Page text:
Cake Shop, New York City
No frills here. Slang Chickens bathed the cavernish Cake Shop in sleepy southern harmonies lifted by a charmingly confident frontman Friday night. The four-piece was stripped to the bone-–with three-part harmonies drifting across country guitar lines—but the group injected occasional shots of caffeine that kept it from dragging. Nothing awe-inspiring, but by the same token a solid set from a group worth checking out.
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Thao Nguyen is awesome. That’s really the best way I can think of to begin this piece. Unlike a lot of the songwriters I often feature here, Nguyen doesn’t have a decades-long body of work behind her, no loud trail of evidence which the majority of music fans have encountered in some form or another. She’s all of 24 years old (or thereabouts), started releasing records in 2005 (her new one, Know Better Learn Faster came out this month) and though she’s been playing guitar for most of her life, she’s basically in the early years of her career.
Nguyen’s free-spirited and confident stage manner, her deft guitar playing, her cool band (The Get Down Stay Down), and cute-indie-girl look all likely play a part in her growing popularity, but the real secret weapon she wields is her disarmingly unique vocal style—her voice and melodies are some of the freshest things you’re likely to hear this year.
In my opinion, Thao Nguyen has significant cross-generational appeal. Young folks of course are already taking to her music, but I also recommend her stuff to any Boomer or Gen X’er who is interested in finding a Millennial songwriter to really dig into. Seriously—the artist that Thao Nguyen most reminds me of is Laura Nyro. Not so much on the direct musical/lyrical tip, but I do get a Nyro-like vibe from Nguyen in the intangibles—the raw sincerity, confident singularity, and pure physical force of the work.
What was the first song you fell in love with, and what is your current relationship to the piece?
It was Smokey Robinson’s “You Really Got a Hold on Me”. I love it still, I think it is perfect. We covered it last year, in tribute.
Who is your favorite “unsung” artist or songwriter, someone who you feel never gets their due? Talk a little bit about him/her.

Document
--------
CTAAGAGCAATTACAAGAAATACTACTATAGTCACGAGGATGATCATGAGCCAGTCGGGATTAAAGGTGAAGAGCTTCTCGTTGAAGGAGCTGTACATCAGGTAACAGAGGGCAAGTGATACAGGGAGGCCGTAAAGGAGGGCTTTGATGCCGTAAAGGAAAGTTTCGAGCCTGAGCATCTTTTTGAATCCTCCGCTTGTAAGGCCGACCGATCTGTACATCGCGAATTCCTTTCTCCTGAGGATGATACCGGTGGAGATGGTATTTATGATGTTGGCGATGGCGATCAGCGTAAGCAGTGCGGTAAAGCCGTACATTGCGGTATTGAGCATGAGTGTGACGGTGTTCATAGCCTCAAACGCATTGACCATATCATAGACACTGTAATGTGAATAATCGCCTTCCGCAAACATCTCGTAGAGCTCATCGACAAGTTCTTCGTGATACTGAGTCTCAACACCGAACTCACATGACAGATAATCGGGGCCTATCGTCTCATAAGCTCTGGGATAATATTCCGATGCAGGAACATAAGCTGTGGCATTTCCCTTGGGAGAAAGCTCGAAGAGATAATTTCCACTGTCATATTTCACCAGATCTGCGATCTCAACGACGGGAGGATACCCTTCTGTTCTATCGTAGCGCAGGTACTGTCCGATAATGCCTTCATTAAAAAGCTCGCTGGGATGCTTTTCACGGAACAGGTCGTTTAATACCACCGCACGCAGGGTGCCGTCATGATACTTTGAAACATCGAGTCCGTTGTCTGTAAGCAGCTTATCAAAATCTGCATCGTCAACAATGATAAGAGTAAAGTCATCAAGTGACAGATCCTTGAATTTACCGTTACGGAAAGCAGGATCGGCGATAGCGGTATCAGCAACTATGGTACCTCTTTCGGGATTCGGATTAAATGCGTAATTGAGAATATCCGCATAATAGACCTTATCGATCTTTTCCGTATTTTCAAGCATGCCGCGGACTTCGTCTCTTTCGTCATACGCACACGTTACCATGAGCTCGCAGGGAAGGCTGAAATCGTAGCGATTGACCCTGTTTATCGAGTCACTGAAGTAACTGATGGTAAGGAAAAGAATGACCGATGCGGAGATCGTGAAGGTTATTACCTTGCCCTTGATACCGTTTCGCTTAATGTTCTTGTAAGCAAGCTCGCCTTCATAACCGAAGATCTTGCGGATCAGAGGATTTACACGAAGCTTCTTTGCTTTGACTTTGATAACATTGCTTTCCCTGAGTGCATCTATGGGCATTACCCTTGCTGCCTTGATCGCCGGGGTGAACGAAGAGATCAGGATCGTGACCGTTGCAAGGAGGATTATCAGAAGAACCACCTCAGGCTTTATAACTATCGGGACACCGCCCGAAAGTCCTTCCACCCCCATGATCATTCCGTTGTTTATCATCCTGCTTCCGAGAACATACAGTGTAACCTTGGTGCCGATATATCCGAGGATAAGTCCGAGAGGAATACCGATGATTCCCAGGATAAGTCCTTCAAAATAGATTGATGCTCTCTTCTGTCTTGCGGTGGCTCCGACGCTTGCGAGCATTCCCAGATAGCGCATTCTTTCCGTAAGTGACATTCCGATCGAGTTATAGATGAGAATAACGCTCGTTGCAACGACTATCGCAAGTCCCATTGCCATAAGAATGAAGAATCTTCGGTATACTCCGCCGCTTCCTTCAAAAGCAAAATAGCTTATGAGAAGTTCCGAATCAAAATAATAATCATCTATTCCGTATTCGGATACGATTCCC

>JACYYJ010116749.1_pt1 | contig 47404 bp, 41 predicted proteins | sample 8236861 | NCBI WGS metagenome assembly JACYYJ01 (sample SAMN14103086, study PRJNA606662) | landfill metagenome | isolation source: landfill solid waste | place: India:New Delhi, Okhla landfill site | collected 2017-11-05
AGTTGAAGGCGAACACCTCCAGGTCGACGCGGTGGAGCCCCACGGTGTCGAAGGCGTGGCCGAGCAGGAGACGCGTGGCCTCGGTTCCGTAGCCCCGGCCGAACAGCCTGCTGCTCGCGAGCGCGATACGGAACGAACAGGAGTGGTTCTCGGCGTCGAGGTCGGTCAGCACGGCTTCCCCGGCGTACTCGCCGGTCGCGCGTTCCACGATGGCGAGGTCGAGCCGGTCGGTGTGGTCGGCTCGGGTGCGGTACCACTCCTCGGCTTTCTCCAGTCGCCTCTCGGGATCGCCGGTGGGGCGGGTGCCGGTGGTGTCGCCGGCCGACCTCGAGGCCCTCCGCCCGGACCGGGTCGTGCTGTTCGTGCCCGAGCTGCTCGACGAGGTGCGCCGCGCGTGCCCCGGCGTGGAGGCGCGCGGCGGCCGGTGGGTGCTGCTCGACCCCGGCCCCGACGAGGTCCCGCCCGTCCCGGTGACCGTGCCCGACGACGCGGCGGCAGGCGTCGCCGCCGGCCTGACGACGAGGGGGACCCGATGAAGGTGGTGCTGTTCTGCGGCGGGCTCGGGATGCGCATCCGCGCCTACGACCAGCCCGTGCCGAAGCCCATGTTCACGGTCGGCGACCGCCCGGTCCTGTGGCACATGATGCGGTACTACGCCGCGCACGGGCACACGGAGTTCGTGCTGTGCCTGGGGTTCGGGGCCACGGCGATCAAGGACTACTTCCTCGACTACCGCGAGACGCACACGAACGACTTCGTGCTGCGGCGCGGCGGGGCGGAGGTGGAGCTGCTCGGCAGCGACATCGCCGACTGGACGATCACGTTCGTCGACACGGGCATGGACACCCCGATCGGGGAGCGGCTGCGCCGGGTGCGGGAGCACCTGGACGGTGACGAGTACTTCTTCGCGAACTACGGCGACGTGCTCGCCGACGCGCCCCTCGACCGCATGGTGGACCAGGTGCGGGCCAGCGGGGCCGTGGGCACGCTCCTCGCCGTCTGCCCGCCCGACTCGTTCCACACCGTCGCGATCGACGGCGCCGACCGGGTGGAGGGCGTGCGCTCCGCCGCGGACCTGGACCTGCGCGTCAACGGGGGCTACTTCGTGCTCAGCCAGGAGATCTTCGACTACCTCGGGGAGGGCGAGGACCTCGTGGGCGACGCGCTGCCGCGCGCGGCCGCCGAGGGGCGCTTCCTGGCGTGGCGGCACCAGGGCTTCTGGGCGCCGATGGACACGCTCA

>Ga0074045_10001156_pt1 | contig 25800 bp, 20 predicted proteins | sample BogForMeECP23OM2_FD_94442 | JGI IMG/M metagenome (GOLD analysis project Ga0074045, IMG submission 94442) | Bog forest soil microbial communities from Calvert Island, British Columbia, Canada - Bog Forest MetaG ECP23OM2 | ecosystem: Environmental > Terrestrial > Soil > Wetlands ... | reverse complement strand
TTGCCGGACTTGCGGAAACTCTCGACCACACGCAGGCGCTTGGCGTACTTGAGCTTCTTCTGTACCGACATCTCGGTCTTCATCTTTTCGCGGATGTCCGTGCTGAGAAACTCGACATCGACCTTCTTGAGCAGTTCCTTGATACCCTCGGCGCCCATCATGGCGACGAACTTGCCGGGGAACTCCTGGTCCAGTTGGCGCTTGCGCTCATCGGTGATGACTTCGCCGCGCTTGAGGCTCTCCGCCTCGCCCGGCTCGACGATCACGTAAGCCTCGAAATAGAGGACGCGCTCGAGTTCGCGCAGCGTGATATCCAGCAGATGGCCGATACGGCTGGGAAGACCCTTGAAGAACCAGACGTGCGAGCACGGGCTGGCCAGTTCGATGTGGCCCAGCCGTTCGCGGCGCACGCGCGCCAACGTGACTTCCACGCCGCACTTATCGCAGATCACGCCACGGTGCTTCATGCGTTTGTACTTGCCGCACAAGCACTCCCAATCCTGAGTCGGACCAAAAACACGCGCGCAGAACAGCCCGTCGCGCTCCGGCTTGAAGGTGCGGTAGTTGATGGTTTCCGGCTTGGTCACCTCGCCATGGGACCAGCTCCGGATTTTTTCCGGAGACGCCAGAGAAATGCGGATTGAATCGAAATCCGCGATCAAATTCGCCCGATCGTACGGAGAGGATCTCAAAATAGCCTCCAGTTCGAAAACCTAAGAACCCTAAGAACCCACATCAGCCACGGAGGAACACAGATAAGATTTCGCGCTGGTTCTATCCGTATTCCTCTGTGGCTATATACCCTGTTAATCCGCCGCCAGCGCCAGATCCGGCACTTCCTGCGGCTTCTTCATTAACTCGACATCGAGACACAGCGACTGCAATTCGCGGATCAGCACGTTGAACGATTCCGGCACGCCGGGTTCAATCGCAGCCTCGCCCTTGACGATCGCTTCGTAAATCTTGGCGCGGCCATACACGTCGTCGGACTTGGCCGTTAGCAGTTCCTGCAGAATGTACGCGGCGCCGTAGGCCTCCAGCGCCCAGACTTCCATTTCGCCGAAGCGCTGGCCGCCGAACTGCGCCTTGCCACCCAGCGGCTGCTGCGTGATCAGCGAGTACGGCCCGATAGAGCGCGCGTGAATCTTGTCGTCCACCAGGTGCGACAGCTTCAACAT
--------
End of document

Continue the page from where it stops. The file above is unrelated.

Margo Timmins of the Cowboy Junkies—her voice and delivery are so moving—she has incredible warmth and richness and sadness in her tone, and at the same time a subtlety that is just as devastating.
Is there an artist, genre, author, filmmaker, etc. who/which has had a significant impact/influence on you, but that influence can’t be directly heard in your music?
Grace Paley—my favorite short story write—my college roommate introduced me. My love and admiration for Paley’s work has endlessly guided and motivated me in my lyric writing. She doesn’t do anything unless its necessary. And I named my touring company and a song after her story Goodbye and Good Luck.
Do you view songwriting as a calling, a gig, a hobby, other…?
I view songwriting as the thing I need and take for granted the most.
Name one contemporary song that encourages you about the future of songwriting/pop music.
The Avett Brothers’ “Will You Return”.
Check out the video below of Thao Nguyen with The Get Down Stay Down’s 2008 song “Bag of Hammers” to get a vibe, and visit thaomusic.com for information on their new album, Know Better Learn Faster, as well as lyrics and more.
It may not be for everyone, but if you are a fan of live music, in general, and U2, in particular, and you are not able to get to The Rose Bowl in Pasadena, California, on Sunday evening (8:30 p.m., Pacific Time; 4:30 a.m. in Paris; 12:30 p.m. in Tokyo), you can have the next best thing: watch the boys from Dublin, streamed live on YouTube. It is the first such streamed concert on YouTube and best of all . . . it’s free.
The Los Angeles Times has coverage here, indicating that, thanks to novel stage configuration based on the design of Los Angeles airport’s Flight Control Tower, seating capacity has been increased by 20%. It will be the largest attendance in the Rose Bowl since the 1994 World Cup.
Bowery Ballroom, New York City
Imaad Wasif is chock full of two things: Hair and love. In case you weren’t certain of the latter half of that combo, Wasif took the time to remind the crowd at Bowery Ballroom… after every song: “I love the city. I love being insane. I love being insanely in love.” Though Wasif was somewhat awkward while trying to make conversation with the crowd between songs, he was at home while performing his brand of classic rock. All of his songs, all of which he was quick to point out were “love songs,” were well-crafted and well-performed. Wasif was the star of the show, but would have been helped if he had a more animated supporting cast—his bassist and drummer seemed disinterested no matter how much Wasif thrashed about the stage. I’m not certain I really felt the love like Wasif, but perhaps if I find the man he awkwardly hugged at the end of his set, he could shed some light.
The Temper Trap
Ace Hotel, New York City
Superb guitar parts. So much so that at first I had trouble understanding singer Dougy Mandagi’s vocals—and I’m not talking about a bad audio mix nor a heavy accent, just why he was bothering at all. “They’d be better off as instrumental post-rock band,” I thought (then promptly scolded myself for using such a silly term.) Prescient, then, that their only request to the sound guy was “more vocals” (in the monitors)—it all started to make sense after a few songs when other band members started joining in with twisty-turny background vocals, each secondary line every bit as interesting as the lead if you listened closely enough. Godspeed, you Aussie hotshots.
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"With all the roughneck charm of a '40 pulp novel and much style to spare, I, The Jury is a good, popcorn-filling yarn.READ the article